Is Turkish Coffee Stronger Than Regular Coffee?

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Lately, I have been enjoying making both Turkish coffee in my new Ibrik and regular drip coffee. It made me wonder if there was a significant difference between the strength of these two styles of coffee. I did some research and here’s what I discovered.

Is Turkish coffee stronger than regular coffee? Yes, Turkish coffee is typically stronger than regular coffee due to its longer extraction time, more finely ground beans and use of 100% arabica beans. However, there are several factors that might cause regular coffee to have more caffeine.

Here is a more detailed explanation of why Turkish coffee is usually stronger. Also, some examples of when regular coffee might be a little stronger.

Finely ground Turkish coffee beans produce stronger coffee

Turkish coffee famously uses ultra-fine coffee grounds that have a higher extraction rate than pretty much any other coffee style. This means that the grounds extract flavor into the beverage at a quicker rate.

Therefore, the caffeine content and bold coffee flavors will also be injected into the beverage more quickly as well.

How do fine grounds produce a stronger coffee?

It has to do with the surface area of the finely ground beans. The smaller a coffee bean is ground, the greater its surface area will be. This allows it to have more contact with the water, which causes it to dissolve more quickly.

Pretty much every other style of coffee uses more coarsely ground beans, which means they have a lower rate of extraction compared to Turkish coffee. This includes espresso, which is also known for its fine grind density.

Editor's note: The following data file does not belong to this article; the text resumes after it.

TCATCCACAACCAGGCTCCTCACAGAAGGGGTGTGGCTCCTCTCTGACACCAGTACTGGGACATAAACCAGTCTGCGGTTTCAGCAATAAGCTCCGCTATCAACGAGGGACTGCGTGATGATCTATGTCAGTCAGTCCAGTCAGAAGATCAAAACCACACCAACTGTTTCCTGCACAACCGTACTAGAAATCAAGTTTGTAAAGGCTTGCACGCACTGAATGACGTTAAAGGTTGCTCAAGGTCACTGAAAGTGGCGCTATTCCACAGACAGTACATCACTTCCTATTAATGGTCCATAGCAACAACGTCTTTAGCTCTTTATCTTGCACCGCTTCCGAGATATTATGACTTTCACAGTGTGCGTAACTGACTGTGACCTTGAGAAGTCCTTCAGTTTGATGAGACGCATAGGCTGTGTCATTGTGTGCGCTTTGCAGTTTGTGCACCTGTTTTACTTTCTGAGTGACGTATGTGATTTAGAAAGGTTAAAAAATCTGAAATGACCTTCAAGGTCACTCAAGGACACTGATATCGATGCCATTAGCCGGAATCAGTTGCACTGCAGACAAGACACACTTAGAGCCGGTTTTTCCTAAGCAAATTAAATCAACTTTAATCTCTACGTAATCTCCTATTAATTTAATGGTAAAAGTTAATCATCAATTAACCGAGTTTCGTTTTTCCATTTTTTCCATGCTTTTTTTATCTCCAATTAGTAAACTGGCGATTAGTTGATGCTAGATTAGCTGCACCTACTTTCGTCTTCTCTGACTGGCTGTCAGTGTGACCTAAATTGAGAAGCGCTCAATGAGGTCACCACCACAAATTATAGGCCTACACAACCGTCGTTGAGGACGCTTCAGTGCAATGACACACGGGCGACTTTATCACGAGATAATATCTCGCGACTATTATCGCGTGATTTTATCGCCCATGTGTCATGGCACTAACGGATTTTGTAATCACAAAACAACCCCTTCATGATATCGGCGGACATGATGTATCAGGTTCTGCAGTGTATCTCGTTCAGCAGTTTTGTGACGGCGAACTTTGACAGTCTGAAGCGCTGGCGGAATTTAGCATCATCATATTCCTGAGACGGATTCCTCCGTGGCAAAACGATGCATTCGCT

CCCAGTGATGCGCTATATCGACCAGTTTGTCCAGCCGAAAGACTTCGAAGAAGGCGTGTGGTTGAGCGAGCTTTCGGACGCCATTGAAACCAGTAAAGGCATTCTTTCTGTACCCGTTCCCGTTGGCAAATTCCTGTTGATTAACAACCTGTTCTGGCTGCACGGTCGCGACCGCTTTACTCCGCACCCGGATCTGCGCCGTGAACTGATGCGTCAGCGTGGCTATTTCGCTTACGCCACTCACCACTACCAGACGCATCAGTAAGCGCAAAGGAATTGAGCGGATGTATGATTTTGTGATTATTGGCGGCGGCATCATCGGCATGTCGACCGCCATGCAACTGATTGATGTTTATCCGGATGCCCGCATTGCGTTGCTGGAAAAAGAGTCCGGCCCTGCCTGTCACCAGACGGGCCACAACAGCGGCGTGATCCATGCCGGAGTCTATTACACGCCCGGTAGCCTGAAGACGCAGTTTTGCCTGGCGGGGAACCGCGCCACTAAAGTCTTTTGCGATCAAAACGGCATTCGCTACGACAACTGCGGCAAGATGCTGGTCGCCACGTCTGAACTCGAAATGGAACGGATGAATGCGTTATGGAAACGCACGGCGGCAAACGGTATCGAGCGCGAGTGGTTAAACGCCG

This is the main reason Turkish coffee would have both a stronger caffeine content and bolder taste.

Turkish coffee is stronger due to a longer extraction period

Turkish coffee also extracts more flavor and caffeine because it takes longer to brew. Typically, Turkish coffee grounds will brew for 8 minutes or more, while regular drip coffee will brew for around 5 minutes.

The longer brew duration allows the coffee grounds to extract for longer, which increases the amount of caffeine and other organic compounds that end up in the coffee.

Turkish coffee strength can be difficult to measure

The caveat with Turkish coffee extraction is that the water is not at its peak brewing temperature for the entire duration of a Turkish brew. It starts at room temperature and gradually heats up over time.

The hotter the water temperature is, the more quickly coffee grounds will dissolve into it. Most coffee brewing methods call for an accurate water temperature and brew duration. This makes it easier to measure a particular method’s extraction rate.

But with Turkish coffee, the total amount of extraction may vary depending on how quickly one’s stove top heats up and how long it takes for the Ibrik to finish brewing.

This makes it difficult to know exactly what a Turkish coffee’s strength is because it varies from one person to the next depending on their equipment.

Turkish coffee continues to strengthen after you start drinking it

After the coffee is finished brewing, the grounds are poured into a mug with the coffee, sugar and cardamom. Once here, the grounds will continue to extract until you take your last sip. This prolonged extraction period adds to the strength of Tuskish coffee.

When might regular coffee be stronger than Turkish coffee?

As you can see, there are many reasons why Turkish coffee is often stronger than regular coffee. But there are some circumstances that might cause regular coffee to be a bit stronger.

Turkish coffee uses arabica beans which have a lower-caffeine content

Turkish coffee can be made using any type of coffee bean. But traditional Turkish coffee is made using 100% arabica beans.

Arabica beans have a caffeine content of about 1.5%, whereas robusta beans have a caffeine content of 2.7%. This means that coffee that’s made using robusta beans could in fact have a stronger caffeine content after all.

Turkish coffee uses darker roast beans which are lower in caffeine

Further to the point above, Turkish coffee is typically made using dark roast beans which have a lower caffeine content than light roast beans.

The difference in caffeine content between light and dark roast beans is smaller than the amount between arabica and robusta. But it’s possible that a light roast bean could contribute to a regular coffee being stronger than a Turkish coffee.

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